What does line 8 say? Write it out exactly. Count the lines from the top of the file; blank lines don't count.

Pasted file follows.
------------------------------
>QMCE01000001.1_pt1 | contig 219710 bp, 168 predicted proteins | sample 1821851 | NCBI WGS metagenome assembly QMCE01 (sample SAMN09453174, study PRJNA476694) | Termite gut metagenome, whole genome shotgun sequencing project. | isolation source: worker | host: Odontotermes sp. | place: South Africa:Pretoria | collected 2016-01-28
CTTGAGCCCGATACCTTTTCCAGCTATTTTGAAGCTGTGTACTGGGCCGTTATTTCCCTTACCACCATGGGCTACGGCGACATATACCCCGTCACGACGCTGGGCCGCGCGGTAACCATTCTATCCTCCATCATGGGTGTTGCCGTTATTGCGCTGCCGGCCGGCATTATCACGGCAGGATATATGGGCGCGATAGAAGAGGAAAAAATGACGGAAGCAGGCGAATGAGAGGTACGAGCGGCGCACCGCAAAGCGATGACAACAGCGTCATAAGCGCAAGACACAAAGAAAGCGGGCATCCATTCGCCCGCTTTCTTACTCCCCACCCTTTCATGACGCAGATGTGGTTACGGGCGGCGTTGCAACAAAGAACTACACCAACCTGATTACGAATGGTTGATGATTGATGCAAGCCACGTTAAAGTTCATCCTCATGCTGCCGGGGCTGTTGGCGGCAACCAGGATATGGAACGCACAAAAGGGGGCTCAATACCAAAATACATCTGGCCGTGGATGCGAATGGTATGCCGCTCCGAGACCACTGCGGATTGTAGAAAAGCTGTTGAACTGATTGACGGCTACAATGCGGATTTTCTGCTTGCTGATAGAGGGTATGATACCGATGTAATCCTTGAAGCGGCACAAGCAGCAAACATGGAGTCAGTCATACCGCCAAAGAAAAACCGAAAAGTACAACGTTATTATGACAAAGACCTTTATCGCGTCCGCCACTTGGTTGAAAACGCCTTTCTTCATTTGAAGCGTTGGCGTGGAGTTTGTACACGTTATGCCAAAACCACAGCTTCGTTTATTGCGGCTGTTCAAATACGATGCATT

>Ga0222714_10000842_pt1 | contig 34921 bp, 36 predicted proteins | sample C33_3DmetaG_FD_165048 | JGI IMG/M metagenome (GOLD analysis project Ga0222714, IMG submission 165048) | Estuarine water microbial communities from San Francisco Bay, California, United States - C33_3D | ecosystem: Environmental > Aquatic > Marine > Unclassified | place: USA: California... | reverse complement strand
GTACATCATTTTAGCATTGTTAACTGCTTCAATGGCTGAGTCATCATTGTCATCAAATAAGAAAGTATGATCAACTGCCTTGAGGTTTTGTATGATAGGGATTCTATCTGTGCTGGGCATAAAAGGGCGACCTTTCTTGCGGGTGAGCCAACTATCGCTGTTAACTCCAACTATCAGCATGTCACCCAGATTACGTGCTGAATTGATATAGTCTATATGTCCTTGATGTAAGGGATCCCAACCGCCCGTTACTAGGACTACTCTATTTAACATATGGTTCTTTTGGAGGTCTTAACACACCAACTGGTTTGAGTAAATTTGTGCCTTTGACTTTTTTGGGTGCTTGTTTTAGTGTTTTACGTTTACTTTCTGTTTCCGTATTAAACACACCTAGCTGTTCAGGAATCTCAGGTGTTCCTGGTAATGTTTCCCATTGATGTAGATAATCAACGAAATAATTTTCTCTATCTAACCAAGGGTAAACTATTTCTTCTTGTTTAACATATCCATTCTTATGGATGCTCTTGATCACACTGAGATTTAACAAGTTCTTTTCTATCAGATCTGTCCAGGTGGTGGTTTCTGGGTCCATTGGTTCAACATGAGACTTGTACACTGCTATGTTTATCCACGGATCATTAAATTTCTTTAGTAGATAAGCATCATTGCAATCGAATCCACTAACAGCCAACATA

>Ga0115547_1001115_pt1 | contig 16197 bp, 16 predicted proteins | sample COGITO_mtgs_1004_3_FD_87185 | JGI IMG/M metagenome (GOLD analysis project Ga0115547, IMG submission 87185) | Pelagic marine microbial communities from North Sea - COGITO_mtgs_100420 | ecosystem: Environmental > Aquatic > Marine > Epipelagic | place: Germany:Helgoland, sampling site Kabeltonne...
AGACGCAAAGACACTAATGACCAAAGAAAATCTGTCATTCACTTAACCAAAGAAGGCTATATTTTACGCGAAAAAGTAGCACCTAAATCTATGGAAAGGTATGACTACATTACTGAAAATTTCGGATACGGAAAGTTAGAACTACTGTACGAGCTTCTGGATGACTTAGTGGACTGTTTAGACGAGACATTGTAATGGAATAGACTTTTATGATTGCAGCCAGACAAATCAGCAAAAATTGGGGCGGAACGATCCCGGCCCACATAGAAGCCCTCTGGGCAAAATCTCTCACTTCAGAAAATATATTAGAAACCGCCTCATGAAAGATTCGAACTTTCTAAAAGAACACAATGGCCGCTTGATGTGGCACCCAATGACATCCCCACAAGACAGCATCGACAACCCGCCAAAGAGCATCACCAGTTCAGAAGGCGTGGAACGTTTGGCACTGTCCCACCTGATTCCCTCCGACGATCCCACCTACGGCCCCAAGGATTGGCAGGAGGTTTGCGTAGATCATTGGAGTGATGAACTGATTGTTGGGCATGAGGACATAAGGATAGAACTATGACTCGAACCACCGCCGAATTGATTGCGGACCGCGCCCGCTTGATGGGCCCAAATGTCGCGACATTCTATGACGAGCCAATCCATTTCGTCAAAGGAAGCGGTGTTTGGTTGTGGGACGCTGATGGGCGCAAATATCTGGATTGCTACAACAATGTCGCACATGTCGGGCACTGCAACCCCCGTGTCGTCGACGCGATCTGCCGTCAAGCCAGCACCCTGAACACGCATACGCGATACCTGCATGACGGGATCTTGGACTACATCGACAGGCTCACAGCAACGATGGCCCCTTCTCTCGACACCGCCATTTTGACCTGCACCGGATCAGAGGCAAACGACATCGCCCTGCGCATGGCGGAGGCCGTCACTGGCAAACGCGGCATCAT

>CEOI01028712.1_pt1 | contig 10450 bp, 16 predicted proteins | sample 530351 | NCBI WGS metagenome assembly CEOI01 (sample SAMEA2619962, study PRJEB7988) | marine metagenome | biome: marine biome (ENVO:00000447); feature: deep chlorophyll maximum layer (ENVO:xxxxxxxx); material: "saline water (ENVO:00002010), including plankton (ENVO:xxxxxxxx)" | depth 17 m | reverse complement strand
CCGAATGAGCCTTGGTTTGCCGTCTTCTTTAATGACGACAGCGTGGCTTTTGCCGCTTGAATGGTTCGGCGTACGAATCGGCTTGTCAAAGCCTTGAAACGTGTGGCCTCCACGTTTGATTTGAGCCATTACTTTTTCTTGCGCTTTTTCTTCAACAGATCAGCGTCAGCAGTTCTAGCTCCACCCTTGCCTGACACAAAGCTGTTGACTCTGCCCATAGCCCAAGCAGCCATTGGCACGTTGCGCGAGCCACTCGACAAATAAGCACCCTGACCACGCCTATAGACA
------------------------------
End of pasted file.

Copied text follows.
CCGAATGAGCCTTGGTTTGCCGTCTTCTTTAATGACGACAGCGTGGCTTTTGCCGCTTGAATGGTTCGGCGTACGAATCGGCTTGTCAAAGCCTTGAAACGTGTGGCCTCCACGTTTGATTTGAGCCATTACTTTTTCTTGCGCTTTTTCTTCAACAGATCAGCGTCAGCAGTTCTAGCTCCACCCTTGCCTGACACAAAGCTGTTGACTCTGCCCATAGCCCAAGCAGCCATTGGCACGTTGCGCGAGCCACTCGACAAATAAGCACCCTGACCACGCCTATAGACA